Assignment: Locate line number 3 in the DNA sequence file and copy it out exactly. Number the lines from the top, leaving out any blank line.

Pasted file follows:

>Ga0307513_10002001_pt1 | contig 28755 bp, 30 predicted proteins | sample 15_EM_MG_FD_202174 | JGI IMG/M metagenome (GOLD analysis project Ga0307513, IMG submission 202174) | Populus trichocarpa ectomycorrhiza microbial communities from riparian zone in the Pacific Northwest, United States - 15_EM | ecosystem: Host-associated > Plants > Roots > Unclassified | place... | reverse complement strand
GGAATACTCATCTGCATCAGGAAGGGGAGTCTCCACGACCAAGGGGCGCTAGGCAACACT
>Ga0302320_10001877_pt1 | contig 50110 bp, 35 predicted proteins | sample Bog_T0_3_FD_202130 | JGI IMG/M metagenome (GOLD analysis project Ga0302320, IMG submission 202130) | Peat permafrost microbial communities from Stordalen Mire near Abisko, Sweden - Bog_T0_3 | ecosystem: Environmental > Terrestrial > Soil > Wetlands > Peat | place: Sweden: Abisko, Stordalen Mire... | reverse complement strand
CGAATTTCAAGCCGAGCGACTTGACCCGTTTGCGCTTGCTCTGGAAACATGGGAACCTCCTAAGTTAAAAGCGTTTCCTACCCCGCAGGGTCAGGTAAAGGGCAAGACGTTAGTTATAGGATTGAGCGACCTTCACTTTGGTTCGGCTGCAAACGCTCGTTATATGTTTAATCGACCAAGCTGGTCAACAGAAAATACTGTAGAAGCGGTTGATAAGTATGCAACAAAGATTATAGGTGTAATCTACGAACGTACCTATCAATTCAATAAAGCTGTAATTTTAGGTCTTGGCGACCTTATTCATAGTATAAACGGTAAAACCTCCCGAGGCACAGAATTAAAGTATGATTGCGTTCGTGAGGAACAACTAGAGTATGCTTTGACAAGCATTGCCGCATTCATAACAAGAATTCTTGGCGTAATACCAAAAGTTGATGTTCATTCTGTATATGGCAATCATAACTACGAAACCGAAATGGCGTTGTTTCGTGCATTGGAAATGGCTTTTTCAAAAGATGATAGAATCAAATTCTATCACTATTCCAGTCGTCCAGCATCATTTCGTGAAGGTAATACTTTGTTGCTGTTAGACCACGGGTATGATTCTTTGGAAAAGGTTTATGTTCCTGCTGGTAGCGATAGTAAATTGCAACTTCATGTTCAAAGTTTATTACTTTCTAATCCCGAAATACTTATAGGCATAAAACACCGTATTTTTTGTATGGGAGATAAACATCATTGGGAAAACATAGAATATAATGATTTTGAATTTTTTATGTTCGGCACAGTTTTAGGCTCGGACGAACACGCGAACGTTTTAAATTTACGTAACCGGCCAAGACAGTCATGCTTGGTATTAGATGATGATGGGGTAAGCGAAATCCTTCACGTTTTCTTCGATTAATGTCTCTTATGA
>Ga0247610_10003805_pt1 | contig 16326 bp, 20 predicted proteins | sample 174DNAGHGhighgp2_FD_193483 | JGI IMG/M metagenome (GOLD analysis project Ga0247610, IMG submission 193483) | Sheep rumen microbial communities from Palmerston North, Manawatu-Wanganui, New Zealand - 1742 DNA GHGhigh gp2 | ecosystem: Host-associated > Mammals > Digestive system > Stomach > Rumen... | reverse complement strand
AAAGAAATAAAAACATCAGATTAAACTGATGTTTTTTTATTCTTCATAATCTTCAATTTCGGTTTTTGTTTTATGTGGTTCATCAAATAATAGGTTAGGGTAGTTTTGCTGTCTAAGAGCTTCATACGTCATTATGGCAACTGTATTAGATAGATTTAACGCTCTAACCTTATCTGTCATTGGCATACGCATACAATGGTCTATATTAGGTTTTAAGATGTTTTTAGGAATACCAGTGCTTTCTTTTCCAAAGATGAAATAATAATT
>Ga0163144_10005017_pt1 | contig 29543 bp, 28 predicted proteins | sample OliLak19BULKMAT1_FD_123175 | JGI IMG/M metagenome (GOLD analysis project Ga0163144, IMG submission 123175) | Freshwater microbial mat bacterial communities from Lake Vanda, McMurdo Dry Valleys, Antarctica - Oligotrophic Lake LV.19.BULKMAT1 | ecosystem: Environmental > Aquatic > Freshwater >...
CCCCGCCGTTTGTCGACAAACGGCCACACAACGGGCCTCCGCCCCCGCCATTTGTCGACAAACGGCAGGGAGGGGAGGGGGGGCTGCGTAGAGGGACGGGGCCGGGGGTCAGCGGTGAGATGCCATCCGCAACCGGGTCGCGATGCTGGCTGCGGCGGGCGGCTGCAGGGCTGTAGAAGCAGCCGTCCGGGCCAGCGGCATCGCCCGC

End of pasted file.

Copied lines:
>Ga0302320_10001877_pt1 | contig 50110 bp, 35 predicted proteins | sample Bog_T0_3_FD_202130 | JGI IMG/M metagenome (GOLD analysis project Ga0302320, IMG submission 202130) | Peat permafrost microbial communities from Stordalen Mire near Abisko, Sweden - Bog_T0_3 | ecosystem: Environmental > Terrestrial > Soil > Wetlands > Peat | place: Sweden: Abisko, Stordalen Mire... | reverse complement strand